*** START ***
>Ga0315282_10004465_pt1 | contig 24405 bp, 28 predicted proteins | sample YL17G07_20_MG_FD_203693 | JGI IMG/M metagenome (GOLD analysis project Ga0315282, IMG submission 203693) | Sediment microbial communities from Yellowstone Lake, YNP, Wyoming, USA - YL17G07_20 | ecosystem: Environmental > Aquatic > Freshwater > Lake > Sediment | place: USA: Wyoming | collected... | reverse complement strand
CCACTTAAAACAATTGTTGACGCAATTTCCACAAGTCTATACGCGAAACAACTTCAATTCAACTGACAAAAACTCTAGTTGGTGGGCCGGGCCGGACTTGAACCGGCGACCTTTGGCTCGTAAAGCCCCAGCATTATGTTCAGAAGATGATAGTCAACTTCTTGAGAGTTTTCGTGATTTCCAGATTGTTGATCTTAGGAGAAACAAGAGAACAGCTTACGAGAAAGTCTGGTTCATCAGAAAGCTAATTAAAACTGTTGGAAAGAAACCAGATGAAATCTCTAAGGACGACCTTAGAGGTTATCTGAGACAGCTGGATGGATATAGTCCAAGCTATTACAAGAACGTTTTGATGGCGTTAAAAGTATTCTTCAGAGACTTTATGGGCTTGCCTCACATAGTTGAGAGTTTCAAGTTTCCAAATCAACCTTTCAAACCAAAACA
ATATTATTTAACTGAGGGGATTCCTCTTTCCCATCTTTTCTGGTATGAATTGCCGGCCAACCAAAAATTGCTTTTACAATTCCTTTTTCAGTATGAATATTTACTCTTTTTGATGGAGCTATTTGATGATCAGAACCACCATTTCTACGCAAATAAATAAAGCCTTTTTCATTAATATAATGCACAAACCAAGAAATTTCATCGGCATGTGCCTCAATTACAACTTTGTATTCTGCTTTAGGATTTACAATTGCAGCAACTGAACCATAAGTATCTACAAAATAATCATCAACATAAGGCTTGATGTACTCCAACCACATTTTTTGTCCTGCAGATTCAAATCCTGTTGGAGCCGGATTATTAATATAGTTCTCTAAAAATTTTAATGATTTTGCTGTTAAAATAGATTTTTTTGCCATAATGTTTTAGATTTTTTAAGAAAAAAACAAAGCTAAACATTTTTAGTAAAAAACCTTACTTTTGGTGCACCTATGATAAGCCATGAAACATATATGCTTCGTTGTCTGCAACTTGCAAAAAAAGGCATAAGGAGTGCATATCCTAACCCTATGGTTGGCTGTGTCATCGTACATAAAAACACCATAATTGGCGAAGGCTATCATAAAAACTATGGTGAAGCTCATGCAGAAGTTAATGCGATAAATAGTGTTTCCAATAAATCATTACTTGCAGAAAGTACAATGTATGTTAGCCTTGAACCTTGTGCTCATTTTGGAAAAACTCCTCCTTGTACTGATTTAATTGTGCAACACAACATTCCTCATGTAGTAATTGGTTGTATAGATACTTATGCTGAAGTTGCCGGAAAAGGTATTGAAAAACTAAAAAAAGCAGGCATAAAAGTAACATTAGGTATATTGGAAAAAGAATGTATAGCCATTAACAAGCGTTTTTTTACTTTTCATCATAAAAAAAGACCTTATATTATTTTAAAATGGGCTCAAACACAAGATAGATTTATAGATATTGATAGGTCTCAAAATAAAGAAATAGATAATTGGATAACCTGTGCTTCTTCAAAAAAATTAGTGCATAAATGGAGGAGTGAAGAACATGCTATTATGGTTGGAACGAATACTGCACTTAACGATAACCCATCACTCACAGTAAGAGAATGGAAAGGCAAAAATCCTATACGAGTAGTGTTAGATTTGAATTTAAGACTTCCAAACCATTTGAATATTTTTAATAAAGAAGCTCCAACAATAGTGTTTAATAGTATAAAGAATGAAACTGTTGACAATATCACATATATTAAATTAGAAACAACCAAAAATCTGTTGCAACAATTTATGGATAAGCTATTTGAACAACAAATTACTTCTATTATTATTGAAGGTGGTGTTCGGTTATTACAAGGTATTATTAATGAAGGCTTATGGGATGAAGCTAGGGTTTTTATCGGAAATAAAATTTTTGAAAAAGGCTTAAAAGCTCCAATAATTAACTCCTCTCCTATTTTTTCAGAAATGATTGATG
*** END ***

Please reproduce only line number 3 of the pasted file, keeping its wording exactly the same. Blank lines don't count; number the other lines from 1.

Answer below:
ATATTATTTAACTGAGGGGATTCCTCTTTCCCATCTTTTCTGGTATGAATTGCCGGCCAACCAAAAATTGCTTTTACAATTCCTTTTTCAGTATGAATATTTACTCTTTTTGATGGAGCTATTTGATGATCAGAACCACCATTTCTACGCAAATAAATAAAGCCTTTTTCATTAATATAATGCACAAACCAAGAAATTTCATCGGCATGTGCCTCAATTACAACTTTGTATTCTGCTTTAGGATTTACAATTGCAGCAACTGAACCATAAGTATCTACAAAATAATCATCAACATAAGGCTTGATGTACTCCAACCACATTTTTTGTCCTGCAGATTCAAATCCTGTTGGAGCCGGATTATTAATATAGTTCTCTAAAAATTTTAATGATTTTGCTGTTAAAATAGATTTTTTTGCCATAATGTTTTAGATTTTTTAAGAAAAAAACAAAGCTAAACATTTTTAGTAAAAAACCTTACTTTTGGTGCACCTATGATAAGCCATGAAACATATATGCTTCGTTGTCTGCAACTTGCAAAAAAAGGCATAAGGAGTGCATATCCTAACCCTATGGTTGGCTGTGTCATCGTACATAAAAACACCATAATTGGCGAAGGCTATCATAAAAACTATGGTGAAGCTCATGCAGAAGTTAATGCGATAAATAGTGTTTCCAATAAATCATTACTTGCAGAAAGTACAATGTATGTTAGCCTTGAACCTTGTGCTCATTTTGGAAAAACTCCTCCTTGTACTGATTTAATTGTGCAACACAACATTCCTCATGTAGTAATTGGTTGTATAGATACTTATGCTGAAGTTGCCGGAAAAGGTATTGAAAAACTAAAAAAAGCAGGCATAAAAGTAACATTAGGTATATTGGAAAAAGAATGTATAGCCATTAACAAGCGTTTTTTTACTTTTCATCATAAAAAAAGACCTTATATTATTTTAAAATGGGCTCAAACACAAGATAGATTTATAGATATTGATAGGTCTCAAAATAAAGAAATAGATAATTGGATAACCTGTGCTTCTTCAAAAAAATTAGTGCATAAATGGAGGAGTGAAGAACATGCTATTATGGTTGGAACGAATACTGCACTTAACGATAACCCATCACTCACAGTAAGAGAATGGAAAGGCAAAAATCCTATACGAGTAGTGTTAGATTTGAATTTAAGACTTCCAAACCATTTGAATATTTTTAATAAAGAAGCTCCAACAATAGTGTTTAATAGTATAAAGAATGAAACTGTTGACAATATCACATATATTAAATTAGAAACAACCAAAAATCTGTTGCAACAATTTATGGATAAGCTATTTGAACAACAAATTACTTCTATTATTATTGAAGGTGGTGTTCGGTTATTACAAGGTATTATTAATGAAGGCTTATGGGATGAAGCTAGGGTTTTTATCGGAAATAAAATTTTTGAAAAAGGCTTAAAAGCTCCAATAATTAACTCCTCTCCTATTTTTTCAGAAATGATTGATG